Subsidizing production as opposed to R&D is always a lousy investment of our taxpayer dollars. True for EVs, wind turbines that haven't been economically feasible for the last 40 years, or for solar heliostats that even the Spanish have backed away from, or solar cells that still don't make sense outside niche markets and special circumstances.

veni vidi vici said...

Seriously, how the fuck do you get that glorified Cruze to $89k in production costs, when I owned a 2005 Mercedes E55 AMG wagon with handbuilt drivetrain that stickered at $92k, and later had a Porsche Cayman S "Design Edition" loaded up with lovely boutique options that stickered for $82 and I paid about $60k for, NEW, from a dealer??? The Merc and the Porsche were both top-of-line specialty models; the Volt is essentially a glorified Corolla-level compact sedan. How does this compute? Prius' are maybe $30k cars; what the hell is with a direct competitior that's not a Bugatti that costs $89k just to build, never mind marketing costs, dealer markups, etc. that exist in a sane world?

GM is totally fucked if this is how they define "global competitiveness". If this is true, no amount of "jobs saved" language should spare the administration the savaging they deserve for allowing this idiocy to continue unchecked.

veni vidi vici said...

Oh, never mind. Just a reminder to always read at least the comments before shooting off one's mouth!

So much for my new career in "hit and run blog commenting"...

Bob Ellison said...

The Volt falls into another expense category. Maybe something like "marketing + subsidy-enhancing + future technology". The accounting folks must find it difficult to break down. The Volt is a spectacular failure, despite all the cheerleading, but it might encourage people to think that GM is leading the way and that the federal government is a positive vector there. People in Michigan and around there might think the Volt is great because it keeps them employed. Many people probably think the Volt is great because without it, we'd never have electric cars.

Meanwhile, the Prius keeps running.

Dust Bunny Queen said...

GM's quandary is how to increase sales volume so that it can spread its estimated $1.2-billion investment in the Volt over more vehicles while reducing manufacturing and component costs - which will be difficult to bring down until sales increase.

There is a lesson here, folks.

Never let the Underpants Gnomes design your marketing and manufacturing strategy.

Ralph L said...

The Volt wasn't intended to be profitable for its first decade or so. It does allow GM to sell more large crossovers without penalty under the new CAFE rules. They do make money on those. Before the bankruptcy, GM made money *only* on its large pickups and SUVs, which are averaged separately under CAFE.

By the end of next year, they will be selling a small Cadillac coupe with a similar drivetrain that will be priced much higher. If you google Cadillac Converj, you can see pictures of the concept, which is very stylish. The production version, called ELR, has only been photographed with camouflage.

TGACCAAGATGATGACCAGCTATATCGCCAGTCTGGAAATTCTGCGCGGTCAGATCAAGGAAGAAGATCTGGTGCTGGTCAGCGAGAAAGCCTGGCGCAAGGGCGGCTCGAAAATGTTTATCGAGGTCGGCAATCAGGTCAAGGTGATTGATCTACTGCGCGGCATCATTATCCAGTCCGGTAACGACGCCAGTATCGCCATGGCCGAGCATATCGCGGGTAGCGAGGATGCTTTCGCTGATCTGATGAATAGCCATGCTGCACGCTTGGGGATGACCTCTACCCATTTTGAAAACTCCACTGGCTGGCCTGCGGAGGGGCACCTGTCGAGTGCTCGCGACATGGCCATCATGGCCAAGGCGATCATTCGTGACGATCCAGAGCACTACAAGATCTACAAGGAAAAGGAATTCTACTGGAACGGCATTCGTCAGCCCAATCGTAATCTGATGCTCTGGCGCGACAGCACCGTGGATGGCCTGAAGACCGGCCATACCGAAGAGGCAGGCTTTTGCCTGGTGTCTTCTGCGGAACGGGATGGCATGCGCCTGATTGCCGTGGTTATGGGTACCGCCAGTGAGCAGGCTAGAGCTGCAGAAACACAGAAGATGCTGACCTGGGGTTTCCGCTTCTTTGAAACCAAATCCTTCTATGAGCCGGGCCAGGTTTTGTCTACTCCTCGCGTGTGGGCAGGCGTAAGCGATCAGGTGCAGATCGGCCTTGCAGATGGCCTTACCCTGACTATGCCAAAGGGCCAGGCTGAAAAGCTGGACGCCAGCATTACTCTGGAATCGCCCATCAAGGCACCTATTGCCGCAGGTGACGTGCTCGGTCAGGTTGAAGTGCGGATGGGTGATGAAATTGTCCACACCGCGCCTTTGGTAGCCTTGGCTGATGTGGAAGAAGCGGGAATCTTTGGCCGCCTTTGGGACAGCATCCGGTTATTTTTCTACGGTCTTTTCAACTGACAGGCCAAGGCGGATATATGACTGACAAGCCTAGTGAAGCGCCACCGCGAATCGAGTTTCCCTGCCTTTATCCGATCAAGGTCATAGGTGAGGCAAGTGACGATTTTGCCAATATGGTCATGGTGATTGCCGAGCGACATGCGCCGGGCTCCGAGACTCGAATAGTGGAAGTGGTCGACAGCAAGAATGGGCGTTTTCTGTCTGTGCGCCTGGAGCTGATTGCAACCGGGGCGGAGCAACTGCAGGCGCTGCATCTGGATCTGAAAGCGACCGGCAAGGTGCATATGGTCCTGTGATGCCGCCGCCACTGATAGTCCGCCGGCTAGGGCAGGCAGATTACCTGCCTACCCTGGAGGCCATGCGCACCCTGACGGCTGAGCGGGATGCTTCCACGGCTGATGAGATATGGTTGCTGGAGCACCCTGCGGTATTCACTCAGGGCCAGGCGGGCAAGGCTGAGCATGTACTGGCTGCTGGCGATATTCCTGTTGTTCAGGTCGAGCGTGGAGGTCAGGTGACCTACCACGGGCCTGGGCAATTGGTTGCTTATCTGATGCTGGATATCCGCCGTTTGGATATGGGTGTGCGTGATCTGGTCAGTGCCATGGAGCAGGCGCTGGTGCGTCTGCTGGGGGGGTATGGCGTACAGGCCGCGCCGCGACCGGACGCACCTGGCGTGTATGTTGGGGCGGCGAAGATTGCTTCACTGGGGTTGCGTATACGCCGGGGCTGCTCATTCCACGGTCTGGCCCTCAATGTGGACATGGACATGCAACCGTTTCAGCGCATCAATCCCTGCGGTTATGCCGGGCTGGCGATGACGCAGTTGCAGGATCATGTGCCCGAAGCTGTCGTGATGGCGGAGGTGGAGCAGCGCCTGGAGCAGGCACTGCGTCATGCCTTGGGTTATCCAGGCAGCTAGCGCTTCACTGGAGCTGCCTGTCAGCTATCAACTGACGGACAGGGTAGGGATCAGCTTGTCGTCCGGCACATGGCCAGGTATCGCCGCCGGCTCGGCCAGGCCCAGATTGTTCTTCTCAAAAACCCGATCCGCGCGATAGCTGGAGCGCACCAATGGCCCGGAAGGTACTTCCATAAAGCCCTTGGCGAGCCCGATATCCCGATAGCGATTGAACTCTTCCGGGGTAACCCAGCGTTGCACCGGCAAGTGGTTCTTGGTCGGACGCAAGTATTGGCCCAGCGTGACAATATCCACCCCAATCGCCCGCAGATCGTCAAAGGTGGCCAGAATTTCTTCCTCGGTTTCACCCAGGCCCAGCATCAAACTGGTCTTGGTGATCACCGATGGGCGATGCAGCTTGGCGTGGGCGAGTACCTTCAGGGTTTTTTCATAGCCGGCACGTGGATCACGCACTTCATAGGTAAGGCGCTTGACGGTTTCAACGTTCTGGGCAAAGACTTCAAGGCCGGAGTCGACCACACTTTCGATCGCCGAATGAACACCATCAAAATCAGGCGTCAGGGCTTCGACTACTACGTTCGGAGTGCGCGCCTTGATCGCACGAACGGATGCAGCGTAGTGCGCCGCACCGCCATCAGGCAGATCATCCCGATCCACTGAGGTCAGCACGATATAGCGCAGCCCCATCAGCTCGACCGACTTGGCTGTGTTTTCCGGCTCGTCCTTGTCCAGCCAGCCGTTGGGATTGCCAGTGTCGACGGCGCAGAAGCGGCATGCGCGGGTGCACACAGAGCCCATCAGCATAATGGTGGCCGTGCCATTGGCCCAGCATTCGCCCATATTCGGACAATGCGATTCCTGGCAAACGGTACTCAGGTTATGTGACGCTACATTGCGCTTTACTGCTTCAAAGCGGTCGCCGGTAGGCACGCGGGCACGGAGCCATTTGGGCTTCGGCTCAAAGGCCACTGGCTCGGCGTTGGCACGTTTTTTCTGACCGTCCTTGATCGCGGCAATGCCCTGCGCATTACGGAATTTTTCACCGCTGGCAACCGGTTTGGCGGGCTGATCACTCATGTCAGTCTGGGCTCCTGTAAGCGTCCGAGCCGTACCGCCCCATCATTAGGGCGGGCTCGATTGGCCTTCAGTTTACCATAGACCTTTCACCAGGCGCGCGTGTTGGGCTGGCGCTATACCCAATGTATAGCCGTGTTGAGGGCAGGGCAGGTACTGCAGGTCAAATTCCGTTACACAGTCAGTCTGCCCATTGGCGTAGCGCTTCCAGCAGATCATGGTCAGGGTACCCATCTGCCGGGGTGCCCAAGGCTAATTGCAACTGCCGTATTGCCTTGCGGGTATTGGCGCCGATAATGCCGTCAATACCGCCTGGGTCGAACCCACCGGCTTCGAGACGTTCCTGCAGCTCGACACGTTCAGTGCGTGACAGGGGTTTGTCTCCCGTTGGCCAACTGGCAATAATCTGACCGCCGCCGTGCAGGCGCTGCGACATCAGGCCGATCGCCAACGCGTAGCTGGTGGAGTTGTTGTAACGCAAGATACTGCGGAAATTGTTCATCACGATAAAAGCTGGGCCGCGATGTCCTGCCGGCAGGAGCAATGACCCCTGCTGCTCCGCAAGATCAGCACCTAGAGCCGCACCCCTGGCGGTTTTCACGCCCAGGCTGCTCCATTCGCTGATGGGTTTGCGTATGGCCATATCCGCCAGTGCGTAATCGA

Jay Vogt said...

Don't know enough about the car industry to know how one properly allocates fixed costs, however the troubling comment in the article was, " . . . Cheap Volt lease offers  . . . have some Americans paying just $5,050 to drive around for two years in [the] vehicle."

From the blog TrueCars; "If you’re looking to lease something with no money down, new-car shoppers have . . .the Honda Civic  which offers 24 monthly payments of $220. This allows shoppers a $19,395 midsize sedan."

This implies that the market clearing price of the Volt is not $40k but $20k.

That's a problem.

Jay Vogt said...

Senator,

While I agree with your larger points, w/r/t . . . . "When the cars start coming off lease in 2014, look for the announcement of a large charge to earnings for lower-than-expected residual values. It would not be surprising to learn that money actually was lost on marginal Volt lease transactions."

The overall magnitude of the loss-write off won't even merit a an asterisk.

TosaGuy said...

"The Volt wasn't intended to be profitable for its first decade or so. It does allow GM to sell more large crossovers without penalty under the new CAFE rules."

That is indeed true and is illustrative of how CAFE standards manipulate the market and lead to what is essentually extortion by the government for the privilege of selling a car in this nation.

BarryD said...

"That is indeed true and is illustrative of how CAFE standards manipulate the market and lead to what is essentually extortion by the government for the privilege of selling a car in this nation."

And it also means that a modern, efficient, safe family vehicle (used to be called a "wagon" now it's a "crossover") costs a hell of a lot more than it would, otherwise.

Everyday, working, middle-class citizens are paying for this garbage.

Rusty said...

You're arguing the marginal utility of what is essentially the American version of the Trebant.
I think your time could be better spent elseware.
If you amortise the balance of what GM still owes the taxpayers into every Volt...............ah screw it.

Ben said...

By not buying a Volt I single handedly saved or created $49,000.

Bob Ellison said...

Ben, I didn't buy two Volts, and thus saved or created $98,000. Top that!

Bob Ellison said...

Ben, think about it before you reply. Sure, you might be able to say "I didn't buy three Volts", and that'd be right impressive. But some day some young squirt will come along and say "well, I didn't buy four", and then what will you do? You'll have to face him and say "five". And he might beat you.

This is what happens. You think you're the best, and someone better always comes along. Don't buy all the Volts you can now, son, while you can, 'cause...

I'm out.

Jay Vogt said...

Veni vidi vici,

I was unable to concentrate on your post after reading that you bought the Merc E55 AMG in a wagon configuration.

Respectfuly - WTF were you thinking

Jay Vogt said...
This comment has been removed by the author.
Senator Blutarsky said...

Jay,

Your right; I should have been more careful and described the prospective residual charge as large relative to such profits as may be booked on those lease transactions, but as you correctly point out, a rounding error at best on corporate-wide results.